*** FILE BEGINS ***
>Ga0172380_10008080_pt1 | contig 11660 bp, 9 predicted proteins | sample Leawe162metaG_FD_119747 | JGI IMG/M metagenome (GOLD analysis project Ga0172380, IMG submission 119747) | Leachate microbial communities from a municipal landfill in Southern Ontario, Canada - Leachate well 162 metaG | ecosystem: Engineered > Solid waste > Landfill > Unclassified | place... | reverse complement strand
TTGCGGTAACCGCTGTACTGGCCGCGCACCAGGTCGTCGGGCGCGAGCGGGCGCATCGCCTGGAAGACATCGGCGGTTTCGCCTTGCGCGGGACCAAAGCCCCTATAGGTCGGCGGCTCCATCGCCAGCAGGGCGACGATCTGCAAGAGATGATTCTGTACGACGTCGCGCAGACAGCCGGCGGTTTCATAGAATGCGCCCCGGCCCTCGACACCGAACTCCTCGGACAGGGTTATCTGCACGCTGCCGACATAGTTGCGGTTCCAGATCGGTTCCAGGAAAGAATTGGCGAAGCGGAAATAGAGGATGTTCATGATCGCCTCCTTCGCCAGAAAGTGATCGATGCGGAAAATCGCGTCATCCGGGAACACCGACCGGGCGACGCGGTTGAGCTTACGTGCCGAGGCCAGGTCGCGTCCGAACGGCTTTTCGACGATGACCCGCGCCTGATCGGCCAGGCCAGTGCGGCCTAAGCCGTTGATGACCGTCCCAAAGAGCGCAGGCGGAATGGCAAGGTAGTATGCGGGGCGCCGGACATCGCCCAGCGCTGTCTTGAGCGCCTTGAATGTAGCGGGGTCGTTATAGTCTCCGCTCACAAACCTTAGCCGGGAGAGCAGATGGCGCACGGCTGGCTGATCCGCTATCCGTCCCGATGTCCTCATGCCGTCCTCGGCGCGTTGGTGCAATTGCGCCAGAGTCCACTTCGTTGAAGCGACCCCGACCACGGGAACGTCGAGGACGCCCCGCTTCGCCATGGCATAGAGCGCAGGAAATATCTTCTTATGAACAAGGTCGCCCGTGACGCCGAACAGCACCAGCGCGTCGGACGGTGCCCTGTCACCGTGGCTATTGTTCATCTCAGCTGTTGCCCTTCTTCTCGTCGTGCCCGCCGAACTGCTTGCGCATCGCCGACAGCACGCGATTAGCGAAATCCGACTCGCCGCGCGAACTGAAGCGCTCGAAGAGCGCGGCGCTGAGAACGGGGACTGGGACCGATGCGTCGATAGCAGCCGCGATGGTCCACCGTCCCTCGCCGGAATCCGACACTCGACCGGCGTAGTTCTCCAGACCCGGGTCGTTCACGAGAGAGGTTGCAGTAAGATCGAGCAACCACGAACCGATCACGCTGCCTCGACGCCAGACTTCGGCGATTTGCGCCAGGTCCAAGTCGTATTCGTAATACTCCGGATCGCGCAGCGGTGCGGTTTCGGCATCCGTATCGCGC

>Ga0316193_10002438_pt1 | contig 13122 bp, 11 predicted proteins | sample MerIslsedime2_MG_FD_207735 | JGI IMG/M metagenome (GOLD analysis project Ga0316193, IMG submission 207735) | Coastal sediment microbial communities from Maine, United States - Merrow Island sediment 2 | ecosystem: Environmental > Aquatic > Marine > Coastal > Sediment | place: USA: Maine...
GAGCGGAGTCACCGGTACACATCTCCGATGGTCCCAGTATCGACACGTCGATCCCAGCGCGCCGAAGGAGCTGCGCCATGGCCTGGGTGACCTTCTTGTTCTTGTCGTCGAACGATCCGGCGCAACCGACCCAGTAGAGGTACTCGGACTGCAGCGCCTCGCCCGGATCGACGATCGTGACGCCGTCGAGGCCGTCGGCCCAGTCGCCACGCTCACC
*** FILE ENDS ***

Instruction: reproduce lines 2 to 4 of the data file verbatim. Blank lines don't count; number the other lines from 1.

TTGCGGTAACCGCTGTACTGGCCGCGCACCAGGTCGTCGGGCGCGAGCGGGCGCATCGCCTGGAAGACATCGGCGGTTTCGCCTTGCGCGGGACCAAAGCCCCTATAGGTCGGCGGCTCCATCGCCAGCAGGGCGACGATCTGCAAGAGATGATTCTGTACGACGTCGCGCAGACAGCCGGCGGTTTCATAGAATGCGCCCCGGCCCTCGACACCGAACTCCTCGGACAGGGTTATCTGCACGCTGCCGACATAGTTGCGGTTCCAGATCGGTTCCAGGAAAGAATTGGCGAAGCGGAAATAGAGGATGTTCATGATCGCCTCCTTCGCCAGAAAGTGATCGATGCGGAAAATCGCGTCATCCGGGAACACCGACCGGGCGACGCGGTTGAGCTTACGTGCCGAGGCCAGGTCGCGTCCGAACGGCTTTTCGACGATGACCCGCGCCTGATCGGCCAGGCCAGTGCGGCCTAAGCCGTTGATGACCGTCCCAAAGAGCGCAGGCGGAATGGCAAGGTAGTATGCGGGGCGCCGGACATCGCCCAGCGCTGTCTTGAGCGCCTTGAATGTAGCGGGGTCGTTATAGTCTCCGCTCACAAACCTTAGCCGGGAGAGCAGATGGCGCACGGCTGGCTGATCCGCTATCCGTCCCGATGTCCTCATGCCGTCCTCGGCGCGTTGGTGCAATTGCGCCAGAGTCCACTTCGTTGAAGCGACCCCGACCACGGGAACGTCGAGGACGCCCCGCTTCGCCATGGCATAGAGCGCAGGAAATATCTTCTTATGAACAAGGTCGCCCGTGACGCCGAACAGCACCAGCGCGTCGGACGGTGCCCTGTCACCGTGGCTATTGTTCATCTCAGCTGTTGCCCTTCTTCTCGTCGTGCCCGCCGAACTGCTTGCGCATCGCCGACAGCACGCGATTAGCGAAATCCGACTCGCCGCGCGAACTGAAGCGCTCGAAGAGCGCGGCGCTGAGAACGGGGACTGGGACCGATGCGTCGATAGCAGCCGCGATGGTCCACCGTCCCTCGCCGGAATCCGACACTCGACCGGCGTAGTTCTCCAGACCCGGGTCGTTCACGAGAGAGGTTGCAGTAAGATCGAGCAACCACGAACCGATCACGCTGCCTCGACGCCAGACTTCGGCGATTTGCGCCAGGTCCAAGTCGTATTCGTAATACTCCGGATCGCGCAGCGGTGCGGTTTCGGCATCCGTATCGCGC

>Ga0316193_10002438_pt1 | contig 13122 bp, 11 predicted proteins | sample MerIslsedime2_MG_FD_207735 | JGI IMG/M metagenome (GOLD analysis project Ga0316193, IMG submission 207735) | Coastal sediment microbial communities from Maine, United States - Merrow Island sediment 2 | ecosystem: Environmental > Aquatic > Marine > Coastal > Sediment | place: USA: Maine...
GAGCGGAGTCACCGGTACACATCTCCGATGGTCCCAGTATCGACACGTCGATCCCAGCGCGCCGAAGGAGCTGCGCCATGGCCTGGGTGACCTTCTTGTTCTTGTCGTCGAACGATCCGGCGCAACCGACCCAGTAGAGGTACTCGGACTGCAGCGCCTCGCCCGGATCGACGATCGTGACGCCGTCGAGGCCGTCGGCCCAGTCGCCACGCTCACC